The Office (#1 Netflix show): Gone in 2020 — NBC is taking it back to include in its own yet-to-be-named streaming service.
Friends (#2): Gone in 2021 — AT&T is taking it back and adding it to HBO Max.
All Disney movies: Gone by November — Disney is launching competitor Disney+.
FYI: Seinfeld hits Netflix in 2021 (not that there's anything wrong with that) and remains on Hulu (probably with commercials) until then.
'No streaming for you, Sony'... The key here isn't how much Netflix paid (it was more than Friends or The Office recently went for), it's who sold it: Sony. The only companies willing to work with Netflix are the ones without their own streaming platforms. Jerry, George, Elaine, and Kramer aren't too worried — their series has made over $3B since the finale episode.The Takeaway:You're loyal to George Costanza — not Netflix... Streamers are discovering that cord-cutters care most about the shows they'll watch over and over again — aka sitcoms. Netflix lost US subscribers last quarter because its news shows didn't land. Now it's searching for a "loyalty leader" — a show that keeps you hooked to your subscription. It's betting Seinfeld will, yada yada yada, maintain your subscription. Aug 7, 2019 Disney's stock falls 5% as its acquisition spree catches up Read More A chain is only as strong as its weakest superhero blockbuster... Disney just announced that revenues hit a record high of $20B (up 33%), but profit dropped 51% in the 2nd quarter. Now that Disney's officially acquired Fox and most of Hulu to add to the Mouse family, you have to take the good with the bad:
The Good (mostly Disney): Avengers:Endgame became the best performer in movie history. And the ESPN and Discovery channels brought home big bucks.
The Bad (mostly Fox): We're huge Wolverine fans, but the most recent X-Men movie missed (badly). Also, a tournament-worth of cricket matches got rained out, hurting Fox's international revenues. Now Disney wants to resurrect Fox's Home Alone.
Here's what Disney actually does... Mickey lives off of 4 profit food groups:
Media Networks (33% of revenue): Things at Disney's many cable TV channels (includes ESPN and ABC) were solid.
Parks, Experiences, and Products (31%): Attendance fell 3% at Disney's US parks, but per-tourist spending jumped 10%. Could be the disturbingly large turkey legs.
Studio Entertainment (18%): Re-butter the popcorn for Disney's hits on hits on hits. The movie studio set a record $3.8B revenue.
Direct-to-consumer (18%): The home of Disney+, the much-hyped new streaming network that arrives in November.The Takeaway:Disney+ doesn't need to make money... (that's its secret). The new Netflix rival just needs to feed the Disney profit beast. Disney makes money everywhere, and that gives it a huge advantage over Netflix.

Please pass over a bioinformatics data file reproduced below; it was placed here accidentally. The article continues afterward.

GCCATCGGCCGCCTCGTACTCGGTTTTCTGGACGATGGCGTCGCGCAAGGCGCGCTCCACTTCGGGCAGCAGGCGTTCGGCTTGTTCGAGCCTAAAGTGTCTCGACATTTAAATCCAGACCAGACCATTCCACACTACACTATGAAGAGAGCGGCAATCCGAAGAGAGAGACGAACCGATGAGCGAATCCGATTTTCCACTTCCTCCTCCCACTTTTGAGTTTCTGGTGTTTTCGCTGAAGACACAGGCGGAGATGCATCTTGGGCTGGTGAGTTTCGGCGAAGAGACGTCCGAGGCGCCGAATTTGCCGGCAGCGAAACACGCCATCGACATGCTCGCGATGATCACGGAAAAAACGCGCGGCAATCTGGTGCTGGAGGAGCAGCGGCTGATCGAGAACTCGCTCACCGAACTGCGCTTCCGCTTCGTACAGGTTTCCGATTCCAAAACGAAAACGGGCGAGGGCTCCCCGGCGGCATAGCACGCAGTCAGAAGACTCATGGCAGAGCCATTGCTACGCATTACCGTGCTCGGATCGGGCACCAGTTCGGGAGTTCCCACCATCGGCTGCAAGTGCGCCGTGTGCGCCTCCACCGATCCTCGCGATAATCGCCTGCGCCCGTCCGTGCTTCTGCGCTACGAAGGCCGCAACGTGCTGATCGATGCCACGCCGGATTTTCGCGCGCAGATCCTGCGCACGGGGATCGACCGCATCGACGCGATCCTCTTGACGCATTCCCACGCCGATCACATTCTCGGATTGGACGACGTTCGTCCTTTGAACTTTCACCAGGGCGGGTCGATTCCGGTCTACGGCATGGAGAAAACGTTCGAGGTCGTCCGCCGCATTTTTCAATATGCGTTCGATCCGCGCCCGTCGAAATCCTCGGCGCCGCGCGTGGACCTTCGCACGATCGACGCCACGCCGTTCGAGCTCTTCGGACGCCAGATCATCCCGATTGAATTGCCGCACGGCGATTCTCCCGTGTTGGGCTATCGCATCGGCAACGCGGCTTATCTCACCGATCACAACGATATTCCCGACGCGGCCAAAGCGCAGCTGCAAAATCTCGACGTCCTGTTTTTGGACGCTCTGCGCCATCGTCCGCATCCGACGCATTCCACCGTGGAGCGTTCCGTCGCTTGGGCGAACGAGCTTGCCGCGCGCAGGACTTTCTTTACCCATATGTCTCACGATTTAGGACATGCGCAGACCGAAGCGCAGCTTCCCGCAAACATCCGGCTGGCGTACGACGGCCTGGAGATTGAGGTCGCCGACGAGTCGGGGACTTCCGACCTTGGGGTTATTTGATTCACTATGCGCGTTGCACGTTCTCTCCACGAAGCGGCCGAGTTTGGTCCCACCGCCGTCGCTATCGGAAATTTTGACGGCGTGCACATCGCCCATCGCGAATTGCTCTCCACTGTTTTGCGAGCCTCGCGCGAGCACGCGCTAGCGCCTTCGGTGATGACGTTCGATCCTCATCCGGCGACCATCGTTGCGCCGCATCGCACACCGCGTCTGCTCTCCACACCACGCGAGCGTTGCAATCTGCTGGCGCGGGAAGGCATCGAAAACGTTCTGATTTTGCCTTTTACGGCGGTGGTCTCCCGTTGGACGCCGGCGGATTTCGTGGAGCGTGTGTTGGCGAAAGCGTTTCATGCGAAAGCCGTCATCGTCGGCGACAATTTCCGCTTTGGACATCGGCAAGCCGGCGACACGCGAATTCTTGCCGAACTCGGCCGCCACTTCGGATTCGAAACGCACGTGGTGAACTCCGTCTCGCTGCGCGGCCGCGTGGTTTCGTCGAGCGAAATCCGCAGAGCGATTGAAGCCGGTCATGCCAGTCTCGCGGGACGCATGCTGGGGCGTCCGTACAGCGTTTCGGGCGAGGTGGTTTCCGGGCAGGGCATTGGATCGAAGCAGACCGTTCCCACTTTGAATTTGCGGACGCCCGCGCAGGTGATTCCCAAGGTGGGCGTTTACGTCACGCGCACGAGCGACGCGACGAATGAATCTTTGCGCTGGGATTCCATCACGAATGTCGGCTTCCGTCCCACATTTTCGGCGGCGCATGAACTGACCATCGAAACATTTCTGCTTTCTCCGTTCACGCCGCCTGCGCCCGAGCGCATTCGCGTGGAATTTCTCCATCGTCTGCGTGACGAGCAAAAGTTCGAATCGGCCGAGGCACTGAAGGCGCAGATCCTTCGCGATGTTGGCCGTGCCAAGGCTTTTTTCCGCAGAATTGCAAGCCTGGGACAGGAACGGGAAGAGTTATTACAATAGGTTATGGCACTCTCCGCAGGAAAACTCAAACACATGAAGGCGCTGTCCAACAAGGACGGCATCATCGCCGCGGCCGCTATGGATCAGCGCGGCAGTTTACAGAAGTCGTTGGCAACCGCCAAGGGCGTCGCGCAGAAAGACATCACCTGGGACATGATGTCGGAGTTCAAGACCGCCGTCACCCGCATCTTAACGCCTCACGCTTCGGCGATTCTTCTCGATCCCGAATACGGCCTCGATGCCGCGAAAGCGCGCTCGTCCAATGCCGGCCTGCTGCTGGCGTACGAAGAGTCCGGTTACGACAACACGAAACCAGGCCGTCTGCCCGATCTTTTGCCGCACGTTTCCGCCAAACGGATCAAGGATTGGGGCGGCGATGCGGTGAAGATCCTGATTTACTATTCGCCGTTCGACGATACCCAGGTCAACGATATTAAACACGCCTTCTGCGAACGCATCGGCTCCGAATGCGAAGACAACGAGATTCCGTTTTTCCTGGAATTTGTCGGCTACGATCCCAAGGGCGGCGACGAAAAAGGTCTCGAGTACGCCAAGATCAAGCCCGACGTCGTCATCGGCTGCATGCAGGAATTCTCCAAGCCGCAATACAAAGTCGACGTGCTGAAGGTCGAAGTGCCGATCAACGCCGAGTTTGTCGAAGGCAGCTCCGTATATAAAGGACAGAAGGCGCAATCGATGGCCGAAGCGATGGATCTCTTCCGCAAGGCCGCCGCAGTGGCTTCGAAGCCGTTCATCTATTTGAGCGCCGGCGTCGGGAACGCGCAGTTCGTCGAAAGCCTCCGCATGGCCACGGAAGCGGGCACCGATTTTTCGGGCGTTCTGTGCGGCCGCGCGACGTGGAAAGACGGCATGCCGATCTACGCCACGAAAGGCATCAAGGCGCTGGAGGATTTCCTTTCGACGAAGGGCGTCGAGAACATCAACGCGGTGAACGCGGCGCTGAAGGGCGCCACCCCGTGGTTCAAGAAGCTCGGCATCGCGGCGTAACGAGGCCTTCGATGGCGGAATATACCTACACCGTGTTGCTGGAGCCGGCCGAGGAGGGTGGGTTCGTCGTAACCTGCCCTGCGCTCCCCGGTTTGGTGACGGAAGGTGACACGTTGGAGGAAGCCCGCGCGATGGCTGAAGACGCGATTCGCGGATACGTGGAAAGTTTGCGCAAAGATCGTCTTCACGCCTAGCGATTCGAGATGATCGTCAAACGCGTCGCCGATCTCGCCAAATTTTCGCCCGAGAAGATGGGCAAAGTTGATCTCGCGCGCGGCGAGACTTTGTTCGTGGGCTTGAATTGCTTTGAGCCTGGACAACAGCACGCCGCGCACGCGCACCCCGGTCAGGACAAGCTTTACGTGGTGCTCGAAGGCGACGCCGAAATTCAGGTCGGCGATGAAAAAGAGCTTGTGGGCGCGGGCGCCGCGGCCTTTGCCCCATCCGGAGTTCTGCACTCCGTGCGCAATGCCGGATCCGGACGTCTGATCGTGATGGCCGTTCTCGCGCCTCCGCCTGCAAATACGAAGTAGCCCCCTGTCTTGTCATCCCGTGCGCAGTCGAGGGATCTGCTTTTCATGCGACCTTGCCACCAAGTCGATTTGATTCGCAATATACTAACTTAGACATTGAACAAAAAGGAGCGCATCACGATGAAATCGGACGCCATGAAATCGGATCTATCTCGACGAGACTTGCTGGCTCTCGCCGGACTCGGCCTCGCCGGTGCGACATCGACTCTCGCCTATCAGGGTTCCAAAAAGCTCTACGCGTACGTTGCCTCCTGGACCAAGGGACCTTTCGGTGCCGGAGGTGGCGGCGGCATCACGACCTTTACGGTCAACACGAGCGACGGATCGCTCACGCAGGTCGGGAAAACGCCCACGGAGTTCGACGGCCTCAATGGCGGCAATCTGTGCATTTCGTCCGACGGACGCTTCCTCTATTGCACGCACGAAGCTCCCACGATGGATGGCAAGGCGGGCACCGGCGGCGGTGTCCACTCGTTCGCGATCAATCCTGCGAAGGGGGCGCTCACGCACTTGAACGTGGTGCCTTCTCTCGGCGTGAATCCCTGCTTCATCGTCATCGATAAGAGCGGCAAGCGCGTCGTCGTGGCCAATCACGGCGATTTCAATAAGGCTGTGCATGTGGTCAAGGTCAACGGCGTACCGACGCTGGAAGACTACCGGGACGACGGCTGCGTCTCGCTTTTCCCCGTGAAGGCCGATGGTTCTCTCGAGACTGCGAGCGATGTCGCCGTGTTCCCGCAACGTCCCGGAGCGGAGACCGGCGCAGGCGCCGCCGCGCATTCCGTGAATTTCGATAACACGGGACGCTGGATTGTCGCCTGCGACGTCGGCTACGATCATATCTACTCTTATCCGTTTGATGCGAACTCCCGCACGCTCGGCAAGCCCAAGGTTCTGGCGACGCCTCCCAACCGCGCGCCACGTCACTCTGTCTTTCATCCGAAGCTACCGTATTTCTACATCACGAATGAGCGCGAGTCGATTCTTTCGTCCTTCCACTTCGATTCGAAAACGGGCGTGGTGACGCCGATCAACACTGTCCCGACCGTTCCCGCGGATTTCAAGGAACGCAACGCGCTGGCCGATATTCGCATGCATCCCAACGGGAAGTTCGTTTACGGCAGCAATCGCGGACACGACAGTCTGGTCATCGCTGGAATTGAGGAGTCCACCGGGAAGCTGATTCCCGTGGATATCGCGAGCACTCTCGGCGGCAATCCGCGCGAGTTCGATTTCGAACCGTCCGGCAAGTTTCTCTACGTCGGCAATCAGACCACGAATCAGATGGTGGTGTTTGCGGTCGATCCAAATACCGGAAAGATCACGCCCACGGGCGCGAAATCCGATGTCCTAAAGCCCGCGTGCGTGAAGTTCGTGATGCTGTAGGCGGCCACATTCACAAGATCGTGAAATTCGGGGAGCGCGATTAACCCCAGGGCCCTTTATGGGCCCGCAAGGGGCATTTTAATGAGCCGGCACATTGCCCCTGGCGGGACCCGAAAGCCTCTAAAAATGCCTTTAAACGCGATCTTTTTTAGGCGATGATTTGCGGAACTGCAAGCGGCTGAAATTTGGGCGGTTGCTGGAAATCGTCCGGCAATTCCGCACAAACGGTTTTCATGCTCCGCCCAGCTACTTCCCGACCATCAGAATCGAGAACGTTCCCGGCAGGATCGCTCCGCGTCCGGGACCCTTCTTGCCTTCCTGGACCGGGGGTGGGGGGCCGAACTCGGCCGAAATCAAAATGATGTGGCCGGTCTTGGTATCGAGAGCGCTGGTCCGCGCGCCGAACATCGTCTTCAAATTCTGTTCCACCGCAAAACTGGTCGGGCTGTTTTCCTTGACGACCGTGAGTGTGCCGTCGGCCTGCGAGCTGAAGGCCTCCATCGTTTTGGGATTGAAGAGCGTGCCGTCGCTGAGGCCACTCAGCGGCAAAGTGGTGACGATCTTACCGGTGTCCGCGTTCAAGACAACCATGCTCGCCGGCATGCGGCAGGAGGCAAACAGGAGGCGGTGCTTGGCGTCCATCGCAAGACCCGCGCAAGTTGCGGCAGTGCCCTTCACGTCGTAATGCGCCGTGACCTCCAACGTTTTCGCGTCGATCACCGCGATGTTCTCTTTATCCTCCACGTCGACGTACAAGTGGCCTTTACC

Netflix: $12.99/month, because Netflix has 1 product that needs to make all the profits.
Disney+: Can charge just $6.99/month because the more fans that fall in love with Coco, the more Disney can make money on theme parks, toys, and shows covered in Coco.
PS: The CEO just announced the mega package of Disney+, Hulu, and ESPN+ will cost $12.99/month.
Aug 30, 2019 Disney sells YES Network to the Yankees, Sinclair, and *Amazon* Read More Now batting, for the New York Yankees... Jeff Bezos. In one of the final chapters of the Disney-acquires-Fox saga, Disney officially sold the YES Network Thursday to the NY Yankees, Sinclair Broadcast Group, Amazon, and some other investors. Here's what they're buying:
YES is the TV channel with rights to broadcast the Yankees, Brooklyn Nets, NY Liberty, and NYC FC teams.
And it's worth $3.7B because New York sports have global appeal despite local frustration.
This Disney & Fox deal goes way back to 2017... That's when Mickey started a bidding war against Comcast to acquire 21st Century Fox, which included X-Men, Fantastic Four, The Simpsons, Avatar, 22 regional sports networks, and the YES Network. The Justice Department allowed the merger on 1 big condition:
The requirement: Disney can add all those big names, but only if it sells the sports channels and YES — otherwise it would have too much media power.
Sports translation: LeBron and Kobe can be on the same team, but only if they trade away Steph to another one.The Takeaway:Amazon's now the proud 15% owner of YES Network... It hasn't said what it will do with that — But we're all hoping for the Yankees to be a #PrimePerk. Amazon Prime Video has already done deals with the NFL's Thursday Night Football and the Premier League. CEO Bezos won't offer up details yet, but it's already generating HQ2-style speculation.